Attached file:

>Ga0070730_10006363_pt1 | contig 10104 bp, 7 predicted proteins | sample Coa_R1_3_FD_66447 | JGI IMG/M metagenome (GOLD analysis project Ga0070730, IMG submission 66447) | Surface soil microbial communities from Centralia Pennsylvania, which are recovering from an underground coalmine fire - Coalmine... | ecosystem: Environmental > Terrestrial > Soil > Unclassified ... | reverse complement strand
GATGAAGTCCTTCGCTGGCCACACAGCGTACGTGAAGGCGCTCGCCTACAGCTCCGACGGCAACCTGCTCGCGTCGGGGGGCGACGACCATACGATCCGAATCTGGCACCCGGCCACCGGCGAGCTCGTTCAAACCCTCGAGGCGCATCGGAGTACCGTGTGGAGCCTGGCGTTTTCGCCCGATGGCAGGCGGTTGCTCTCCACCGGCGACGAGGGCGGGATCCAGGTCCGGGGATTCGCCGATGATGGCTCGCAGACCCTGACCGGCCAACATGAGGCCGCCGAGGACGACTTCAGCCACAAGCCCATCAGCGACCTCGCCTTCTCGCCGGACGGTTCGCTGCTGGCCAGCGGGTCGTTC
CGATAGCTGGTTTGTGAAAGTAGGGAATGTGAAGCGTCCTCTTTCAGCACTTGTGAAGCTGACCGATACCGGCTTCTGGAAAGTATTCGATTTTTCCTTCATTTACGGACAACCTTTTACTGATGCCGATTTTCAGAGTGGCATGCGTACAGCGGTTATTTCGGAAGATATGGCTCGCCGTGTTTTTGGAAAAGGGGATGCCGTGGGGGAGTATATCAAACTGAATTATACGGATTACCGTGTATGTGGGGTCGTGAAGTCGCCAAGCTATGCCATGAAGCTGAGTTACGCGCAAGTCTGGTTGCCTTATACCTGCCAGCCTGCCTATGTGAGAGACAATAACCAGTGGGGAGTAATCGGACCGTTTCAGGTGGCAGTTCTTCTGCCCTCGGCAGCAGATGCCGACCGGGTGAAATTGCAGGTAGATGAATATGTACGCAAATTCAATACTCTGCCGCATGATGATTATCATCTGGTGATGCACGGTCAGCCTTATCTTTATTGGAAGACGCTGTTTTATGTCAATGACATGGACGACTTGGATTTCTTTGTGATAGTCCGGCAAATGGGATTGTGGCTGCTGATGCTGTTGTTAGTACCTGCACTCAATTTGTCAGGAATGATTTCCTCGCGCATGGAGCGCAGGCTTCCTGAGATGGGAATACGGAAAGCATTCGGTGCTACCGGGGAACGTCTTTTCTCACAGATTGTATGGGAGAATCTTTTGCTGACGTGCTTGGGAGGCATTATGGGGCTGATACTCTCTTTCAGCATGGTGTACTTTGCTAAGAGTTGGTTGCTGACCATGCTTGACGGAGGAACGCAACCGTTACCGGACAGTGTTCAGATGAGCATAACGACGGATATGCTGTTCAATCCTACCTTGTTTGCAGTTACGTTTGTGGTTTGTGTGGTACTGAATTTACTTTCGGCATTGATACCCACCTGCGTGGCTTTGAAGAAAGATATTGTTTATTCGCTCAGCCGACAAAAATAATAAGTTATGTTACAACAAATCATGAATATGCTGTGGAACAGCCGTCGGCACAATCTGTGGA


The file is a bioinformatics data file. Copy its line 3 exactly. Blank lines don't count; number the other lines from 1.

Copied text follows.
CGATAGCTGGTTTGTGAAAGTAGGGAATGTGAAGCGTCCTCTTTCAGCACTTGTGAAGCTGACCGATACCGGCTTCTGGAAAGTATTCGATTTTTCCTTCATTTACGGACAACCTTTTACTGATGCCGATTTTCAGAGTGGCATGCGTACAGCGGTTATTTCGGAAGATATGGCTCGCCGTGTTTTTGGAAAAGGGGATGCCGTGGGGGAGTATATCAAACTGAATTATACGGATTACCGTGTATGTGGGGTCGTGAAGTCGCCAAGCTATGCCATGAAGCTGAGTTACGCGCAAGTCTGGTTGCCTTATACCTGCCAGCCTGCCTATGTGAGAGACAATAACCAGTGGGGAGTAATCGGACCGTTTCAGGTGGCAGTTCTTCTGCCCTCGGCAGCAGATGCCGACCGGGTGAAATTGCAGGTAGATGAATATGTACGCAAATTCAATACTCTGCCGCATGATGATTATCATCTGGTGATGCACGGTCAGCCTTATCTTTATTGGAAGACGCTGTTTTATGTCAATGACATGGACGACTTGGATTTCTTTGTGATAGTCCGGCAAATGGGATTGTGGCTGCTGATGCTGTTGTTAGTACCTGCACTCAATTTGTCAGGAATGATTTCCTCGCGCATGGAGCGCAGGCTTCCTGAGATGGGAATACGGAAAGCATTCGGTGCTACCGGGGAACGTCTTTTCTCACAGATTGTATGGGAGAATCTTTTGCTGACGTGCTTGGGAGGCATTATGGGGCTGATACTCTCTTTCAGCATGGTGTACTTTGCTAAGAGTTGGTTGCTGACCATGCTTGACGGAGGAACGCAACCGTTACCGGACAGTGTTCAGATGAGCATAACGACGGATATGCTGTTCAATCCTACCTTGTTTGCAGTTACGTTTGTGGTTTGTGTGGTACTGAATTTACTTTCGGCATTGATACCCACCTGCGTGGCTTTGAAGAAAGATATTGTTTATTCGCTCAGCCGACAAAAATAATAAGTTATGTTACAACAAATCATGAATATGCTGTGGAACAGCCGTCGGCACAATCTGTGGA